What are the requirements for B Corp Certification?

An Overview of the B Corp Certification Requirements

The requirements for B Corp Certification are divided into Foundation and Performance requirements as summarized here:

Proposed B Corp Certification Requirements

Lists of the proposed Foundation Requirements and Performance Requirements for B Corp Certification.

What are the B Corp Foundation Requirements?

Prior to meeting the Performance Requirements for B Corp Certification, companies will be evaluated against the Foundation Requirements. This is to ensure a company is able to fulfill the eligibility requirements for pursuing B Corp Certification, commit to adopting a stakeholder governance model within a set time period, and support the B Corp community’s collective purpose. 

These requirements will also assist a company with their preparation for B Corp Certification.  A company undergoes an assessment of their business model, in which they will learn how their business can be a force for good in the world by creating specific positive outcomes through the core of their business.  

Here is a summary of the B Corp Foundation Requirements and the overarching expectations of aspiring B Corps for each of them:

Eligibility Requirements: A company meets the eligibility requirements to qualify for pursuing B Corp Certification, confirming that a company is: 

  • an incorporated business in operation for at least 12 months;

  • not operating in an industry or managing practices considered to be materially acting against the Theory of Change and mission of the B Corp movement 

  • acting in accordance with applicable laws for operating its business, seeking and/or maintaining B Corp Certification; 

  • committing to not misrepresenting information to B Lab to meet B Corp Certification requirements and other required submissions (e.g. additional disclosures, information related to complaints); agreeing to be transparent on its certification performance through having a B Corp Public Profile.

Legal Requirements: A potential B Corp company commits to adopting the B Corp Legal requirement - a stakeholder governance model - and signs the B Lab’s Declaration of Interdependence to support the shared collective purpose of the B Corp movement.

Risk Assessment: To date, as part of the B Corp certification process, a company’s potentially negative impacts are assessed through the B Impact Assessment’s Disclosure Questionnaire in combination with background checks and complaints shared with B Lab. In addition, if a company falls under industries or includes practices with potential negative impacts addressed under B Lab’s Controversial Issues standards, it must be evaluated to meet the standard requirements before being eligible for B Corp Certification.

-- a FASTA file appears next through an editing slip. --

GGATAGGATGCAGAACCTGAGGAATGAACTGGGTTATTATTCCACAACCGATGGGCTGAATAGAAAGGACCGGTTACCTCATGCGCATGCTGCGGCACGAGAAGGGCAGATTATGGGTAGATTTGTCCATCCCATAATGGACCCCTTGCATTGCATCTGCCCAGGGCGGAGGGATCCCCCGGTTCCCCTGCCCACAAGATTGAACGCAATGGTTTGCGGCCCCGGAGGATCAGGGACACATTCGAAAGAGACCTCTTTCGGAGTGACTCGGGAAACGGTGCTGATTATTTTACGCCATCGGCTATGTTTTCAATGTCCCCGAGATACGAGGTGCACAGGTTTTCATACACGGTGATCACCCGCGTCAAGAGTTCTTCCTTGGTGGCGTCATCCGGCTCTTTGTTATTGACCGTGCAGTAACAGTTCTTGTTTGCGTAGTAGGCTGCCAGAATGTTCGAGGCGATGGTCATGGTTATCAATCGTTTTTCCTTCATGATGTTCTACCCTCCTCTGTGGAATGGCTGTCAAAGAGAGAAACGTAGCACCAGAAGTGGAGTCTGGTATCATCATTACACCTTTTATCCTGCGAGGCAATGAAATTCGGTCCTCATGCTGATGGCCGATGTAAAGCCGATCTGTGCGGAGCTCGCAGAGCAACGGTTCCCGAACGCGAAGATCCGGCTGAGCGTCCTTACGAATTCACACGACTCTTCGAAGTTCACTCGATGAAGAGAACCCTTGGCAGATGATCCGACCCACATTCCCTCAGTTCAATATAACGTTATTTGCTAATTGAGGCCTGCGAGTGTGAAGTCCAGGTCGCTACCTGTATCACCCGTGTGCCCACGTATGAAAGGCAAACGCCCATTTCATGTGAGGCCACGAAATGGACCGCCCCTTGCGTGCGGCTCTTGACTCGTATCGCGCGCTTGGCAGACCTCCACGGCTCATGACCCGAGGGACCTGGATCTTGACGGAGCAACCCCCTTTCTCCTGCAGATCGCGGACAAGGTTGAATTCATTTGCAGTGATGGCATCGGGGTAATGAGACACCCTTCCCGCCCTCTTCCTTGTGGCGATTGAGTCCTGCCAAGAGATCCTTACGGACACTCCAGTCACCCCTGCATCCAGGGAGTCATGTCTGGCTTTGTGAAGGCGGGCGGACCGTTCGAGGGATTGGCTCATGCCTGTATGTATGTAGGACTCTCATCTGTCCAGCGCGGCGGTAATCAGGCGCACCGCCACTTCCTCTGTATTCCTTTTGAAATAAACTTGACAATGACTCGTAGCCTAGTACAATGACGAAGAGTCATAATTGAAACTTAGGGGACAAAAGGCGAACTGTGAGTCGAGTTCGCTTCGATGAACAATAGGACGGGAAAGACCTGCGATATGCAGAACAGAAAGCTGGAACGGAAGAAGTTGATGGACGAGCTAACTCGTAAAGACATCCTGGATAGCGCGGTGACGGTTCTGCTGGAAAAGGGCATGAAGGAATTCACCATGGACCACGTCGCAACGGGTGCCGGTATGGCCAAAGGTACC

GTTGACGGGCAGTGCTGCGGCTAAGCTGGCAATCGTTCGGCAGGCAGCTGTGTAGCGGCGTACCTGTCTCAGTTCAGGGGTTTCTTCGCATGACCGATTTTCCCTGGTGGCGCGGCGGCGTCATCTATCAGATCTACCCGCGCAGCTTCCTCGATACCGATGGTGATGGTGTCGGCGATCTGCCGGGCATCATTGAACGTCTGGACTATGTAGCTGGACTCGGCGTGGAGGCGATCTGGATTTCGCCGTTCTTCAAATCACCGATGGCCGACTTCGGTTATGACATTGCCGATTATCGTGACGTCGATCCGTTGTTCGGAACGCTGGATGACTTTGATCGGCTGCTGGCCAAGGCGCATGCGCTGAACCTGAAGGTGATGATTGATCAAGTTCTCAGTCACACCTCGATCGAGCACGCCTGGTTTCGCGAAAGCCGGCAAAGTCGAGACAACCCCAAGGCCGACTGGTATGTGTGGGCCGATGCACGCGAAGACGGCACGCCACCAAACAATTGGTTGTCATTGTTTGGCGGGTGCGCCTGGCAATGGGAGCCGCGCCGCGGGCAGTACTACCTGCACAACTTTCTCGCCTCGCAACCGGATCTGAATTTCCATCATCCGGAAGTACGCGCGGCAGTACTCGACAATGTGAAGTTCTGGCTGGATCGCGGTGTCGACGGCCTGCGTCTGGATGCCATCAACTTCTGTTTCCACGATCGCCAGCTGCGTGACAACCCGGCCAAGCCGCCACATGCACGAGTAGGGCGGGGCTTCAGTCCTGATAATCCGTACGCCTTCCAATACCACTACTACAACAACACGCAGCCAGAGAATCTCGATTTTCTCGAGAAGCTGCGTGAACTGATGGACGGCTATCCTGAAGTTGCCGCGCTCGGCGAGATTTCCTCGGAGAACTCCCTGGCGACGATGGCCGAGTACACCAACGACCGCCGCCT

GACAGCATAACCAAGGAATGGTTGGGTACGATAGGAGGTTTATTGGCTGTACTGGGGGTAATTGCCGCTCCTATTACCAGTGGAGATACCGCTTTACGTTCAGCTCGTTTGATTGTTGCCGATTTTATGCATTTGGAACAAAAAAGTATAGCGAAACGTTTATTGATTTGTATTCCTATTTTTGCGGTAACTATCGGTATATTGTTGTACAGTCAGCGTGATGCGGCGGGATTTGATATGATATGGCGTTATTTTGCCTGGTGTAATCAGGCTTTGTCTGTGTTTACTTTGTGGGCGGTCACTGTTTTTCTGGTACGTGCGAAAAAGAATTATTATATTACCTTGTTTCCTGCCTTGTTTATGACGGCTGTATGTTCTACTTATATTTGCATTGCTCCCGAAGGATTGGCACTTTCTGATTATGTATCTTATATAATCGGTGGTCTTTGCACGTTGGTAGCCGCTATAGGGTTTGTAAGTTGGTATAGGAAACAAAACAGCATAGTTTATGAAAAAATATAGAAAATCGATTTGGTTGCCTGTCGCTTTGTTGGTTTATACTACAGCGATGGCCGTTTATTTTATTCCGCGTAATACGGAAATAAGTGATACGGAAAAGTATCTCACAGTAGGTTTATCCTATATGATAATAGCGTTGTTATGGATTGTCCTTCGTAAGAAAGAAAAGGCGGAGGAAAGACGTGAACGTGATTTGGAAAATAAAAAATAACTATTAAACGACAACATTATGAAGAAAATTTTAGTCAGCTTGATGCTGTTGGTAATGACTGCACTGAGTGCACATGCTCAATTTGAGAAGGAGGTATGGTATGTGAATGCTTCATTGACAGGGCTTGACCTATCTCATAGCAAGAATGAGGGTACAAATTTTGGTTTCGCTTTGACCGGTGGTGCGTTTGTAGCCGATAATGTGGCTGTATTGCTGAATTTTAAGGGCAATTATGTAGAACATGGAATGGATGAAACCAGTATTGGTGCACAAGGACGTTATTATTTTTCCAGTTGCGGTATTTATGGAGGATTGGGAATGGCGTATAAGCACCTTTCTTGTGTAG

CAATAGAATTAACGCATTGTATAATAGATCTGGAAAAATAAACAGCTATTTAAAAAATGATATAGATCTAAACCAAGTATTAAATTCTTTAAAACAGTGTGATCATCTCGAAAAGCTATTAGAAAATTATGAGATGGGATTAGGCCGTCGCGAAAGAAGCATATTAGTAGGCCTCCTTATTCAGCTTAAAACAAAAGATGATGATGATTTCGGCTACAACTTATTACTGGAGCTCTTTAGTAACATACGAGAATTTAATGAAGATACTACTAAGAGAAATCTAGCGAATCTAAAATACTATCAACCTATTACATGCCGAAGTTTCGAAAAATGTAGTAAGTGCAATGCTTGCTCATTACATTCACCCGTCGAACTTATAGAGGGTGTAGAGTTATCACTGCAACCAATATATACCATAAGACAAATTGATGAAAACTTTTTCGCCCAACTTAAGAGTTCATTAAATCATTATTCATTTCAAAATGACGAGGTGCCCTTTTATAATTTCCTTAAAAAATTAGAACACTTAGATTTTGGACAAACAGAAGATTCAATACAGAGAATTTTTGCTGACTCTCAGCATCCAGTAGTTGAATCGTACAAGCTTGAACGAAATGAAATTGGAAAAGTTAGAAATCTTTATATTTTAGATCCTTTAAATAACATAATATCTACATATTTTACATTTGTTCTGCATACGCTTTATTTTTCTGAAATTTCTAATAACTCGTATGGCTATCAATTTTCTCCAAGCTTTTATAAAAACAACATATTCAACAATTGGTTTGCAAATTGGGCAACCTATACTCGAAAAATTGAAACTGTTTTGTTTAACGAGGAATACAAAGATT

Risk assessments linked to B Lab risk standards are currently under review. We are using this moment of standards evolution to also optimize and improve our certification processes. As such, we are working to incorporate upfront evaluation and eligibility to understand risk from the outset, making it clear to companies early on in the process, under the Foundational Requirements, if they are eligible to pursue B Corp Certification. This review is also evaluating the potential for the risk standards to be embedded into the new standards to the highest degree possible or determine if they should be included in a separate list of industries and/or practices ineligible for B Corp Certification. Once the review is completed, stakeholders will be updated and consulted, as appropriate, on outcomes and next steps.

Impact Business Model Assessment: This assessment, which entails completing the relevant Impact Business Model (IBM) modules and questions formulated on the existing B Impact Assessment, enables a company to learn how their business models can be designed to create specific positive social and/or environmental impacts and to recognize those companies that have an Impact Business Model.  

To view details on these requirements please see the Foundation Requirements Impact Topic website section.

What are the B Corp Performance Requirements?

The Performance Requirements for B Corp Certification define the performance that a company needs to manage and continuously improve upon to achieve and maintain B Corp Certification.  They have been developed to improve the impactfulness of the standards, improve clarity around what it means to be a leading business, and incorporate feedback from various stakeholders over the past few years.

In order to achieve these goals, the draft standards have departed from the current framework  of standards for B Corp Certification where companies have flexibility in how to achieve a verified 80 point score to a framework where companies have to be verified to meet specific requirements across the standards’ Impact Topics.